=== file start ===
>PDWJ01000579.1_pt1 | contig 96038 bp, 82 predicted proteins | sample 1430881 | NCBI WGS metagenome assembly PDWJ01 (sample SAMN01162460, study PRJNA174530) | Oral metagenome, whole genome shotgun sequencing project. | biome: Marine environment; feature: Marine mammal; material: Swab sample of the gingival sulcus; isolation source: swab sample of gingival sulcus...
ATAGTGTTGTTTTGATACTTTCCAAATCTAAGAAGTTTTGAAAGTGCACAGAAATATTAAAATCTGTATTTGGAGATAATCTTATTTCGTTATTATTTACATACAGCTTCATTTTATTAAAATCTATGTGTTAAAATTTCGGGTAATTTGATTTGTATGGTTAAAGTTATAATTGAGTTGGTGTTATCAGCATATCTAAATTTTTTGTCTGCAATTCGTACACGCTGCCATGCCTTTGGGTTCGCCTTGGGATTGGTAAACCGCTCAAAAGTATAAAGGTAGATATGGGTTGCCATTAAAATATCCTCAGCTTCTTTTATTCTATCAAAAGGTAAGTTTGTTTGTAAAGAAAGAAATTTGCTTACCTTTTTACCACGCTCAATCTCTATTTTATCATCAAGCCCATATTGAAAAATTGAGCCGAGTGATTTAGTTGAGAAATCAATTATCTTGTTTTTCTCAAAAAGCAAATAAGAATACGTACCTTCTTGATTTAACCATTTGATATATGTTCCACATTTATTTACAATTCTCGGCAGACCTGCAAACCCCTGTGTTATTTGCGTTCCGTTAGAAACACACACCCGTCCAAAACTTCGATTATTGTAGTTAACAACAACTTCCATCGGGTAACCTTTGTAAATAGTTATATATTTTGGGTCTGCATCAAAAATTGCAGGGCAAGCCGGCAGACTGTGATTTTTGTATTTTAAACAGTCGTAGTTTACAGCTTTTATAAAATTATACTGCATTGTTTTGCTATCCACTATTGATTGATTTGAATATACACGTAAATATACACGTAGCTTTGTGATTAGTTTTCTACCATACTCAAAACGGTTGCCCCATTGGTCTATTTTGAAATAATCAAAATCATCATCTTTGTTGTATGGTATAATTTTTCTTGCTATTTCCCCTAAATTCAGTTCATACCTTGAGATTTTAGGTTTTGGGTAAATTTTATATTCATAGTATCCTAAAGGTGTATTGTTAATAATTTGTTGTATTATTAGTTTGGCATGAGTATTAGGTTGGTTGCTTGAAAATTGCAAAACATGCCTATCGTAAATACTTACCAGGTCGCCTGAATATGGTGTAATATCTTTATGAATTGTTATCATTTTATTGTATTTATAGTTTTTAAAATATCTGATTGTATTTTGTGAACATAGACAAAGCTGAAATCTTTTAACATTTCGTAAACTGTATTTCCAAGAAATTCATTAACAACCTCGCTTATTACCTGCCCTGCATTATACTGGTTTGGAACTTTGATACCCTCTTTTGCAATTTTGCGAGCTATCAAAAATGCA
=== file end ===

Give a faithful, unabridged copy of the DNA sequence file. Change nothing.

>PDWJ01000579.1_pt1 | contig 96038 bp, 82 predicted proteins | sample 1430881 | NCBI WGS metagenome assembly PDWJ01 (sample SAMN01162460, study PRJNA174530) | Oral metagenome, whole genome shotgun sequencing project. | biome: Marine environment; feature: Marine mammal; material: Swab sample of the gingival sulcus; isolation source: swab sample of gingival sulcus...
ATAGTGTTGTTTTGATACTTTCCAAATCTAAGAAGTTTTGAAAGTGCACAGAAATATTAAAATCTGTATTTGGAGATAATCTTATTTCGTTATTATTTACATACAGCTTCATTTTATTAAAATCTATGTGTTAAAATTTCGGGTAATTTGATTTGTATGGTTAAAGTTATAATTGAGTTGGTGTTATCAGCATATCTAAATTTTTTGTCTGCAATTCGTACACGCTGCCATGCCTTTGGGTTCGCCTTGGGATTGGTAAACCGCTCAAAAGTATAAAGGTAGATATGGGTTGCCATTAAAATATCCTCAGCTTCTTTTATTCTATCAAAAGGTAAGTTTGTTTGTAAAGAAAGAAATTTGCTTACCTTTTTACCACGCTCAATCTCTATTTTATCATCAAGCCCATATTGAAAAATTGAGCCGAGTGATTTAGTTGAGAAATCAATTATCTTGTTTTTCTCAAAAAGCAAATAAGAATACGTACCTTCTTGATTTAACCATTTGATATATGTTCCACATTTATTTACAATTCTCGGCAGACCTGCAAACCCCTGTGTTATTTGCGTTCCGTTAGAAACACACACCCGTCCAAAACTTCGATTATTGTAGTTAACAACAACTTCCATCGGGTAACCTTTGTAAATAGTTATATATTTTGGGTCTGCATCAAAAATTGCAGGGCAAGCCGGCAGACTGTGATTTTTGTATTTTAAACAGTCGTAGTTTACAGCTTTTATAAAATTATACTGCATTGTTTTGCTATCCACTATTGATTGATTTGAATATACACGTAAATATACACGTAGCTTTGTGATTAGTTTTCTACCATACTCAAAACGGTTGCCCCATTGGTCTATTTTGAAATAATCAAAATCATCATCTTTGTTGTATGGTATAATTTTTCTTGCTATTTCCCCTAAATTCAGTTCATACCTTGAGATTTTAGGTTTTGGGTAAATTTTATATTCATAGTATCCTAAAGGTGTATTGTTAATAATTTGTTGTATTATTAGTTTGGCATGAGTATTAGGTTGGTTGCTTGAAAATTGCAAAACATGCCTATCGTAAATACTTACCAGGTCGCCTGAATATGGTGTAATATCTTTATGAATTGTTATCATTTTATTGTATTTATAGTTTTTAAAATATCTGATTGTATTTTGTGAACATAGACAAAGCTGAAATCTTTTAACATTTCGTAAACTGTATTTCCAAGAAATTCATTAACAACCTCGCTTATTACCTGCCCTGCATTATACTGGTTTGGAACTTTGATACCCTCTTTTGCAATTTTGCGAGCTATCAAAAATGCA